A new imaging sensor created by a team at Carnegie Mellon University and the University of Toronto allows depth cameras to operate effectively in bright sunlight. The researchers, including Srinivasa Narasimhan, CMU associate professor of robotics, developed a mathematical model to help cameras capture 3D information and eliminate unneeded light or “noise” that often wash out the signals necessary to detect a scene’s contours.
Sensor Technology: Why has capturing light been such a challenge?
Srinivasa Narasimhan: There’s no problem capturing light. In fact, the more light the better, in many cases, but here you have two competing sources of light. You have the light source that the sensor itself has, which is typically very low power, and you have the outdoor light, which is typically much higher power. You want to capture one, but not the other.
Sensor Technology: How does the sensor choose which light rays to capture?
Narasimhan: The sensor is only capturing the light that it is sending out, rather than anything else, by using a very-lowpower laser scanner or projector. It is shining light in one row and capturing that light. That allows us to be energy efficient.
Sensor Technology: What does your prototype look like?
Narasimhan: We have two prototypes. One has a laser projector plus a rolling shutter camera — the most common sensor that’s out there today. Most iPhone cameras have rolling shutter cameras.
Rolling shutter means that you’re capturing light one row at a time. What we thought was: If a laser projector is projecting one line at a time, and the rolling shutter is capturing one line at a time, you can synchronize those two things. They’ll capture only the lines that the laser projector is sending out. That led us to this more important theory of energy efficiency. For example, with this prototype, you’re only capturing light rays that are along the single plane. So you scan a sheet of light, and you just capture that same sheet of light.
Sensor Technology: Why is it important for these sensors to be energy efficient?
Narasimhan: If you want to put this [technology] on a cell phone or a mobile robot, it can’t be really heavy. You really have to think about energy. Once you make light sources smaller, they have to be low power. It’s very hard to be very high power and very small. Of course, if you send a rover to the moon, a lot of the energy is being spent by sensing applications rather than exploration or driving the robot itself. Therefore, you have to conserve energy.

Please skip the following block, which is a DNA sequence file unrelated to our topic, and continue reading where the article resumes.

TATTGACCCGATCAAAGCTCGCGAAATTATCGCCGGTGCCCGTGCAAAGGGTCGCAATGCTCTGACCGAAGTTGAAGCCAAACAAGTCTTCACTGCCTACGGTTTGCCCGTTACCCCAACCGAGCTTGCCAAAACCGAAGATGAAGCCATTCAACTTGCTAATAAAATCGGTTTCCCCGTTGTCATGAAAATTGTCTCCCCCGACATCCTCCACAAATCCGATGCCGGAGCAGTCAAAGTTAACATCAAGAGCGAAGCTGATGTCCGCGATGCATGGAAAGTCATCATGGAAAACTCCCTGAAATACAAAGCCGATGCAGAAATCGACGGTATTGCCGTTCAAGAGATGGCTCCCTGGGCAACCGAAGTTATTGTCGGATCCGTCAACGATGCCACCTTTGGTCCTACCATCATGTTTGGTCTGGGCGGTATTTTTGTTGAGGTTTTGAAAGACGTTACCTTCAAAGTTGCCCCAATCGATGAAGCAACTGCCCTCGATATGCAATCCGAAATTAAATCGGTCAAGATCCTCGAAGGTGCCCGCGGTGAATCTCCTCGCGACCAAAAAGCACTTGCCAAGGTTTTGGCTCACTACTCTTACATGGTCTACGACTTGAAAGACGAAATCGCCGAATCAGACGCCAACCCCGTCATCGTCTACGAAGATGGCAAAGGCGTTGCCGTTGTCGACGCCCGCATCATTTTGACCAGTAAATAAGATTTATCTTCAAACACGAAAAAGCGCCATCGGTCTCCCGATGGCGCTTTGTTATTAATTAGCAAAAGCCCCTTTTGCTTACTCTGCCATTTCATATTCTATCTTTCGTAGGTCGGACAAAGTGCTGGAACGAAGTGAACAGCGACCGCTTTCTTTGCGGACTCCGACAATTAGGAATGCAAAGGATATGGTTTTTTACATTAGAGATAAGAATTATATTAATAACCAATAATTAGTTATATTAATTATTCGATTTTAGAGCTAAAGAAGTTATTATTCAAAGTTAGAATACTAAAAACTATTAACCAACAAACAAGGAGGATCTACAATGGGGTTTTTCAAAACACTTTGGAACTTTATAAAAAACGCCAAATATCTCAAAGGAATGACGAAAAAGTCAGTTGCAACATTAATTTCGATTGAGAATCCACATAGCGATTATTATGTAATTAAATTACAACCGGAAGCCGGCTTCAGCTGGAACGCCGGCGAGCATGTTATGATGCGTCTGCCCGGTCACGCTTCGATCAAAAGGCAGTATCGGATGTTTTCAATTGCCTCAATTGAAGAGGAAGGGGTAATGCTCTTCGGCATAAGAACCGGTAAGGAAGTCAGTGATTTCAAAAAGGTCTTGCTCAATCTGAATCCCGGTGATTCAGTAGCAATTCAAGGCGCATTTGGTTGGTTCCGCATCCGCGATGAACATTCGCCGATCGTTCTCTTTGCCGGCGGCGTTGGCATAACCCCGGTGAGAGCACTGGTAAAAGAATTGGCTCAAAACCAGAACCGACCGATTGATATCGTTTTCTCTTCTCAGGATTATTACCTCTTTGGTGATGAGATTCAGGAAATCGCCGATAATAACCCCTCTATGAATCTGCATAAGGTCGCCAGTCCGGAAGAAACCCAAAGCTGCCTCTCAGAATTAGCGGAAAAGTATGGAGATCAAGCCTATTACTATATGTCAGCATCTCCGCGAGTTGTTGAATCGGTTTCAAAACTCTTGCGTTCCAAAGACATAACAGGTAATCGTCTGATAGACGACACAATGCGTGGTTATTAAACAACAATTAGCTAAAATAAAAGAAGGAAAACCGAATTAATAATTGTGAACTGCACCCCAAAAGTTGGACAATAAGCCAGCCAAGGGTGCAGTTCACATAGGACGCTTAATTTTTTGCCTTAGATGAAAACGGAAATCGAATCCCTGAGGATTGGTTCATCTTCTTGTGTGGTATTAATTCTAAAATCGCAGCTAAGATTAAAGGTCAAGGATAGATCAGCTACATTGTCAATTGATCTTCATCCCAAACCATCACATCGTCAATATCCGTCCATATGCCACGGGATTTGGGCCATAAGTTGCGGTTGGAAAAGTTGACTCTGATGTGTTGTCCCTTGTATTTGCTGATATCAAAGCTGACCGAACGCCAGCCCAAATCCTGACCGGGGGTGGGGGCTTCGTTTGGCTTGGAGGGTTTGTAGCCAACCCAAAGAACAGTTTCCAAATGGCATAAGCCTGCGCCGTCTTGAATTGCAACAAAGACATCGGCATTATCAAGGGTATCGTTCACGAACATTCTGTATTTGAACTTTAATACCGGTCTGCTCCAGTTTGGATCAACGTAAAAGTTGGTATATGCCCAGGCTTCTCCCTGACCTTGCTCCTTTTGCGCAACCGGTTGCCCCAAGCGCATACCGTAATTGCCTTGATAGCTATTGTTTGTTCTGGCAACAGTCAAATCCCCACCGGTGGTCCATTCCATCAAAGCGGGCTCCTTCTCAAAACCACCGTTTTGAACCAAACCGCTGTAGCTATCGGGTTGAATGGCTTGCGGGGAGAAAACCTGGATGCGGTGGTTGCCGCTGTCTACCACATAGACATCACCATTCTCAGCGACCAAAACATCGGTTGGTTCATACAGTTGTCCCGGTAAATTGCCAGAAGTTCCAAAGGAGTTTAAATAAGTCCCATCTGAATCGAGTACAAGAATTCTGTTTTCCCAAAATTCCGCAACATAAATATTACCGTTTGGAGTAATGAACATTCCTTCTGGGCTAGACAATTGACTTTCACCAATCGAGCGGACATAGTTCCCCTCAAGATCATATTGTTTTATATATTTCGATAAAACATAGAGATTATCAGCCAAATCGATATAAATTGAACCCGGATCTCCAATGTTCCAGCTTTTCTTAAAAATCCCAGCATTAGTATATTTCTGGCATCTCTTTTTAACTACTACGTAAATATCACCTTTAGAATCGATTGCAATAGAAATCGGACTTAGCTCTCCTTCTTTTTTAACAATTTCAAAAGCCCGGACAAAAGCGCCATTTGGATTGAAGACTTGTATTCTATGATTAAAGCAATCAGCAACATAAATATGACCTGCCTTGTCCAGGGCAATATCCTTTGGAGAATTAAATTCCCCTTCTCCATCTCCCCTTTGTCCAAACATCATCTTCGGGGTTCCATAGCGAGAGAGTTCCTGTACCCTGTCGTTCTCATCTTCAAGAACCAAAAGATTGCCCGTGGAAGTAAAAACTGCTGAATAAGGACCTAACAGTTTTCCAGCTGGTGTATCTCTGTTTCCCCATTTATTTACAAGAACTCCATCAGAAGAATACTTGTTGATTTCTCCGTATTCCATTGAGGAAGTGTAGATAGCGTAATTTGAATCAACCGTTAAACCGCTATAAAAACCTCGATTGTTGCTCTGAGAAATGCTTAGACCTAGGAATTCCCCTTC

Sensor Technology: How does the sensor enable 3D imaging?
Narasimhan: 3D imaging means that you’re capturing light rays that are intersecting or triangulating. If you wanted to capture only light rays that maybe bounce off three times, or two times, or ten times in the scene, those kinds of things are not easy to do now. With this kind of technology, you can capture and choose the particular light rays, even exotic ones, that you could not before. Ordinary cameras and ordinary illumination systems blast light everywhere, and then capture light from everywhere. That’s usually not a great thing to do.
We can automatically remove all of the reflections from a disco ball, because we don’t capture any of them. Or, if we want, we can capture only those exotic reflections. Light bounces around in many interesting ways in a scene, and we now have a way of controlling what to project and what to capture in a very efficient way.
Sensor Technology: What kinds of applications are possible because of this kind of technology?
Narasimhan: You can take these sensors outdoors. So you can put them on mobile robots, you can put them on your cell phones, and you can create these outdoor Kinect-type sensors. We’re also now thinking of putting this on rovers that might go to distant planets or icy moons one day.